Hum…it is a challenge to outline my editing process as it is more often than not a spontaneous flow of visual experimentation.
For this week’s challenge I chose the image below … the repeating patterns found within the dandelion family are inviting to my photographer’s eye.
First the raw image was cropped and edited in Capture One. A healing mask was used to remove some of the stems in the background.
Silver Efex: The editing process within Silver Efex began with a custom preset and some global adjustments. The blue filter was used as it was seen to lessen some of the background distraction. The IIford FP4 Plus 4 film type was chosen with a bit of yellow and green color filter sensitivity adjustments. Control points – contrast and brightness – were located in the parachutes. The vignette was set at -21%.
Photoshop: Contrast between lights and darks were explored with 3 curve layers.
Capture One: A custom split tone preset was the finishing edit.
One editing rule that I broke today is to walk away from an image for a period of time as a way to see my work through fresh eyes. Please let me know if you see any distractions or composition concerns.
Anne @ Slow Shutter Speed invited photographers to post their black and white photos as well as share their photo editing process.
Two Sonys, one Ricoh, one Lumix, one Leica, two Nikons, and one iPhone have been my photography companions over the past 10 years. Our wanderings has had its ups and downs … losing files, grieving of Aperture, diving into various software editing programs, a self-learning photography project, breaking rules, being obsessed with various subjects, experimenting various techniques, and being awed by multiple photographers, world wide.
It has been a journey! Let’s begin with one of my first macros with a Ricoh.
…and there were the obsessions with…
and during this pandemic…
and the list goes on and on. Thank you Amyfor the invitation pause for a bit to reflect on where I’ve been and to share a bit of my photo journey.
“The new coronavirus has … sickened thousands of America’s first responders and killed dozens more.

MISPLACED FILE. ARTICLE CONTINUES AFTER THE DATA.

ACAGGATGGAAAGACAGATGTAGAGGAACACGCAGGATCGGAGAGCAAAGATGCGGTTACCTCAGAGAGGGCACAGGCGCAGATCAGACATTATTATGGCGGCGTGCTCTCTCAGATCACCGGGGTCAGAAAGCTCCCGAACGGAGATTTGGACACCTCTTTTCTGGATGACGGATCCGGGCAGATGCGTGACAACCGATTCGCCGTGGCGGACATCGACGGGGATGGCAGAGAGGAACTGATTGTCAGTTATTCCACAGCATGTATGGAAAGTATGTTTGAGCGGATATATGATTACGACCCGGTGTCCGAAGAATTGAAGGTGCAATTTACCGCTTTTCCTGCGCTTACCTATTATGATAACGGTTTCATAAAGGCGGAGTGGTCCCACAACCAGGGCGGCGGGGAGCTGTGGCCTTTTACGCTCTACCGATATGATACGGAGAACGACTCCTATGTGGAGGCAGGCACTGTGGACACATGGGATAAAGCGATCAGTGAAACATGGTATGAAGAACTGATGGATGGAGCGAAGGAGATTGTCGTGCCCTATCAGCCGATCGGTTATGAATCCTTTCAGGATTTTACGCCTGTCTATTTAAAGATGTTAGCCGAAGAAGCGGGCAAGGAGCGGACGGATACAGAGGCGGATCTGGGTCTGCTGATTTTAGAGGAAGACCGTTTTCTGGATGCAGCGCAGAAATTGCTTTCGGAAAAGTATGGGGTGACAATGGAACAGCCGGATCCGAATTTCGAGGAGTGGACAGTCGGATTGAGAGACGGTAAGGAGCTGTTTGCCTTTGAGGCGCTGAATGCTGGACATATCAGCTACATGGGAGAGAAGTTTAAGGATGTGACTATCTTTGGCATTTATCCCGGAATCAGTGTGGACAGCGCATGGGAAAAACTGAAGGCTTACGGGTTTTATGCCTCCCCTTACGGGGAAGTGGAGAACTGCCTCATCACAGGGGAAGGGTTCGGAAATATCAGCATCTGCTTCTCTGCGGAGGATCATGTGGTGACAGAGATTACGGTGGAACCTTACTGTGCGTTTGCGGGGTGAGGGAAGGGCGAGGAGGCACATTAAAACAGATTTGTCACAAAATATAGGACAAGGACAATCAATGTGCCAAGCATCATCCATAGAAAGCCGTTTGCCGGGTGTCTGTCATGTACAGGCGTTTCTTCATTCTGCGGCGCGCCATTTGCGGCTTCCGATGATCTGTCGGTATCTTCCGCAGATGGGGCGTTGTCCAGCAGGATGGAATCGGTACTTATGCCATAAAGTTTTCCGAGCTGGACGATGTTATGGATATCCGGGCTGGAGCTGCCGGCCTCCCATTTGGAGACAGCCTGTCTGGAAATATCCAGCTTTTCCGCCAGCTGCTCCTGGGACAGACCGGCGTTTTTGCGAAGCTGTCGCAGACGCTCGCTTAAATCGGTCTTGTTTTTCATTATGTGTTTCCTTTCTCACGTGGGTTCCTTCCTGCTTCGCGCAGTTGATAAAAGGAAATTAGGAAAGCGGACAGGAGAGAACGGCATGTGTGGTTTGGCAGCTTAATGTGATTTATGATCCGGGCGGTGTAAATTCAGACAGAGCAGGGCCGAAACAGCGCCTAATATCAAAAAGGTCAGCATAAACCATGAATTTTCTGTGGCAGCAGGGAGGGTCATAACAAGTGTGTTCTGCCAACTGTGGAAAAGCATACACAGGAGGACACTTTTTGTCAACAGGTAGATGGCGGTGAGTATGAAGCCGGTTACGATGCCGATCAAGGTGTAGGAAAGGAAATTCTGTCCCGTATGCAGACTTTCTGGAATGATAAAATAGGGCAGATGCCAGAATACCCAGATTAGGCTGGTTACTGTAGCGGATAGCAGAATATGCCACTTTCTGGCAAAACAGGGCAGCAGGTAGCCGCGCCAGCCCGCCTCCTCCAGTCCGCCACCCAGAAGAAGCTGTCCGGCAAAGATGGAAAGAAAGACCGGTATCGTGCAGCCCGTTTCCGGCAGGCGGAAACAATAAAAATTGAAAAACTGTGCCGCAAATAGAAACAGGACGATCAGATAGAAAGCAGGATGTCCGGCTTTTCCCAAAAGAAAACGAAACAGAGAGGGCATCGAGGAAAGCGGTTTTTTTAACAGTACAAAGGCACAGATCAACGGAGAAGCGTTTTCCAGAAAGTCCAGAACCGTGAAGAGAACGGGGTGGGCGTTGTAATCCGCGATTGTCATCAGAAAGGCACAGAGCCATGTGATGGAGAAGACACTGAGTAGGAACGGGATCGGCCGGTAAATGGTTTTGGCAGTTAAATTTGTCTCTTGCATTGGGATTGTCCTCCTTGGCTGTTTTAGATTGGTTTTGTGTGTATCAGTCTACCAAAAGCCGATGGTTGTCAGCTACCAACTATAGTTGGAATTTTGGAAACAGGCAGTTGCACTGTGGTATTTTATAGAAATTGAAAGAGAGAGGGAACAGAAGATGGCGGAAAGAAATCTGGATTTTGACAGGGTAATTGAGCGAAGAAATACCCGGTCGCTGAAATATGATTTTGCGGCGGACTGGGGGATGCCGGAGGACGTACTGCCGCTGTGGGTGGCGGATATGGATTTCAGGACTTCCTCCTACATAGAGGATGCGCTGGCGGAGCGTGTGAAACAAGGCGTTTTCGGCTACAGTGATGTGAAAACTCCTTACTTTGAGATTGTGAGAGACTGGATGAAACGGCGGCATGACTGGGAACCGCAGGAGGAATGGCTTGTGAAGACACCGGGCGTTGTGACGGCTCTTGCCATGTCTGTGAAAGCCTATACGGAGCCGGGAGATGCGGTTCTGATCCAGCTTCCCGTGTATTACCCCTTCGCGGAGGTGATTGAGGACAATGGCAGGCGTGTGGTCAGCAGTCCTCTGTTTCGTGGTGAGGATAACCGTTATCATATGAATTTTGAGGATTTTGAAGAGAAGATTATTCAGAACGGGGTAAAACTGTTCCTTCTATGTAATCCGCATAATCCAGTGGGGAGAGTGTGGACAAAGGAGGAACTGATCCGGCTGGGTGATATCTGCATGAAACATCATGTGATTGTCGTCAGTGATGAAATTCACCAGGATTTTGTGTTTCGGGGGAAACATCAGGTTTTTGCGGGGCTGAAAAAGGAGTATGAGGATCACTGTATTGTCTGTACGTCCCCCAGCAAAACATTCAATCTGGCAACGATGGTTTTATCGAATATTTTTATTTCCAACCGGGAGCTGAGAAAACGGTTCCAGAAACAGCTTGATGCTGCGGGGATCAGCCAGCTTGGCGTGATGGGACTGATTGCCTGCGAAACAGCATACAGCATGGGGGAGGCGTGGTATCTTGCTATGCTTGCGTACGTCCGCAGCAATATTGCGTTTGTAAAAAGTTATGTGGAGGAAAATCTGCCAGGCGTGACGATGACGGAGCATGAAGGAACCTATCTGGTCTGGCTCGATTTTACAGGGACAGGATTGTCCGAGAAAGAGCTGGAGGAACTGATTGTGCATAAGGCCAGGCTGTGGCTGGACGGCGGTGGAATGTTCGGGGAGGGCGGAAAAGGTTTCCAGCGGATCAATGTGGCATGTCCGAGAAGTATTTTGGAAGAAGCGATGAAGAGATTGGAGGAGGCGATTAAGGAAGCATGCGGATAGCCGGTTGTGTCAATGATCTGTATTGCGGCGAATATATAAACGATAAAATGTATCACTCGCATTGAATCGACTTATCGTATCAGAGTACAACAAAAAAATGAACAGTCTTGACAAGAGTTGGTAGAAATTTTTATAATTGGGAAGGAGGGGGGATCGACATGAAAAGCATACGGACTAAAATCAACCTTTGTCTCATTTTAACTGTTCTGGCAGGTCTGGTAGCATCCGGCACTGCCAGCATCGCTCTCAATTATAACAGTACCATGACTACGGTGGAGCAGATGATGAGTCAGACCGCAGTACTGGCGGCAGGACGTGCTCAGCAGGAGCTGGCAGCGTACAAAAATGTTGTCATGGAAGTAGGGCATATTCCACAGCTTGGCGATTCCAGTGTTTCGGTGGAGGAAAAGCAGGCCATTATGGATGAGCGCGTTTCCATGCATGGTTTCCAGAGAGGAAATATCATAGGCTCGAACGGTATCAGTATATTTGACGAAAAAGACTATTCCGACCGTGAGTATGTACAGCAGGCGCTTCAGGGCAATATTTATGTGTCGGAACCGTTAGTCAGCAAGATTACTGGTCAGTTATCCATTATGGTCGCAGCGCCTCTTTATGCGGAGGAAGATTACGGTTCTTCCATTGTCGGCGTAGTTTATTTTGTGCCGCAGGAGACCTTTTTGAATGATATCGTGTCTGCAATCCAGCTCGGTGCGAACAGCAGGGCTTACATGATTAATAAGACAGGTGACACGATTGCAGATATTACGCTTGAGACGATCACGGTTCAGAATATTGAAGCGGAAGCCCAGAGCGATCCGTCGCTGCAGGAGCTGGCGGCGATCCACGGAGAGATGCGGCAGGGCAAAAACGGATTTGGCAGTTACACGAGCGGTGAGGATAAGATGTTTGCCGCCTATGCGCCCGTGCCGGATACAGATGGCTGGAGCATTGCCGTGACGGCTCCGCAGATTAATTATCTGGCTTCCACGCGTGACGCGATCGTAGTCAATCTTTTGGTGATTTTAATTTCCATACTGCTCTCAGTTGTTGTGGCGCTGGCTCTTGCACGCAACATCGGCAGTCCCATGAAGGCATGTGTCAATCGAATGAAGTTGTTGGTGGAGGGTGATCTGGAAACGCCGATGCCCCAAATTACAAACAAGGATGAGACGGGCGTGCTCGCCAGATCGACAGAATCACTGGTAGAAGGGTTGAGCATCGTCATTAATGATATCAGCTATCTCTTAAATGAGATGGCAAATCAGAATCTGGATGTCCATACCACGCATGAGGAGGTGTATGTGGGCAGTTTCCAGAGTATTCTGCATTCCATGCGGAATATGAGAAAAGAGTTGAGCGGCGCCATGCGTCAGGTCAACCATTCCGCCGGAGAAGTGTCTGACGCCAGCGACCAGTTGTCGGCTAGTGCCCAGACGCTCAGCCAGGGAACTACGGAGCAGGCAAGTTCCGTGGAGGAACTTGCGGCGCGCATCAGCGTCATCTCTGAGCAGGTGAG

“But many have recovered, and they’re going back to work — back to the crime scene, back into the ambulance, back to the jail. Going back to this deadly pandemic’s front lines.
“They go with a lingering cough and lost weight. They toss and turn at night, wondering if the claims of immunity are true. They fear that picking up extra overtime shifts may expose them, and their families, to additional risks.
“And then they pull on their uniforms and go back to work.”
cited: Stefanie Dazio, Michael R. Sisak and Jake Bleiberg, After COVID-19: Anxious, wary first responders back on job Associated Press
Composing 180º rotated
In a recent email, Bruce Percy wrote, “I think I’m usually an observant composer, but when I use a ground glass on [6X9 Ebony SW23] cameras my mind has to work harder at visualizing the final photograph as the image is flipped vertically and horizontally.
“I don’t use this camera very often so when I do use it, it usually takes me a few days to start to ‘see’ images the right way up in my mind’s eye.
“After I’ve been doing that for a few days, it’s amazing to note how my mind’s eye adapts. I think there is a lot of usefuleness in working with images when they are rotated at 180º as they force your eye to go into areas of the picture that aren’t normally visited. You spot things in the composition that you normally wouldn’t.”
Composition elements used within the above image created using a Sony RX1003 f/2.8 1/125s 8.8mm 80 ISO.
While the first image brings my attention to how the spring’s morning sun highlights the autumn leaves, I found that the 180 degree rotation opened my eyes to how irritating the sun was in the upper left as well as invited me to explore using the horizon (rule of thirds).
subject (leaves) sharpened by using a blurred background
rule of thirds
I would enjoy reading your thoughts about Bruce Percy’s discussion about 180 degree rotation and compositional elements.
I find myself being drawn again and again to how the yellow caution tape forms a number of barriers around play areas within a park near my home. The tape intensifies the overwheming silence and emptiness contrasting with the news blitz that feeds powerlessness, sadness, anger, confusion, mistrust, division, anxiety, etc.
The empty playground also beings to mind the story of The Pied Piper of Hamelin. The story is a familiar one, but what most of us probably don’t know is that it has its feet at least somewhat planted in an apparently true event that took place in the real-life town of Hamelin, Germany in 1284.
The earliest accounts of the story don’t include the rats, which wouldn’t show up until around the year 1559, but they do include the piper, dressed in his “clothing of many colors.” there is not enough historical data to ascertain for certain what happened in the town of Hamelin in 1284, there is little doubt that something occurred there which left a heavy mark on the town, and on world folklore. Theories advanced over the years include that many of the town’s children died of natural causes that year; or possibly drowned in the nearby river; or were killed in a landslide, thus explaining the recurring motif of the rats being led into the water, or of the mountain opening up and swallowing the children. The pied piper himself is considered a symbolic figure of death.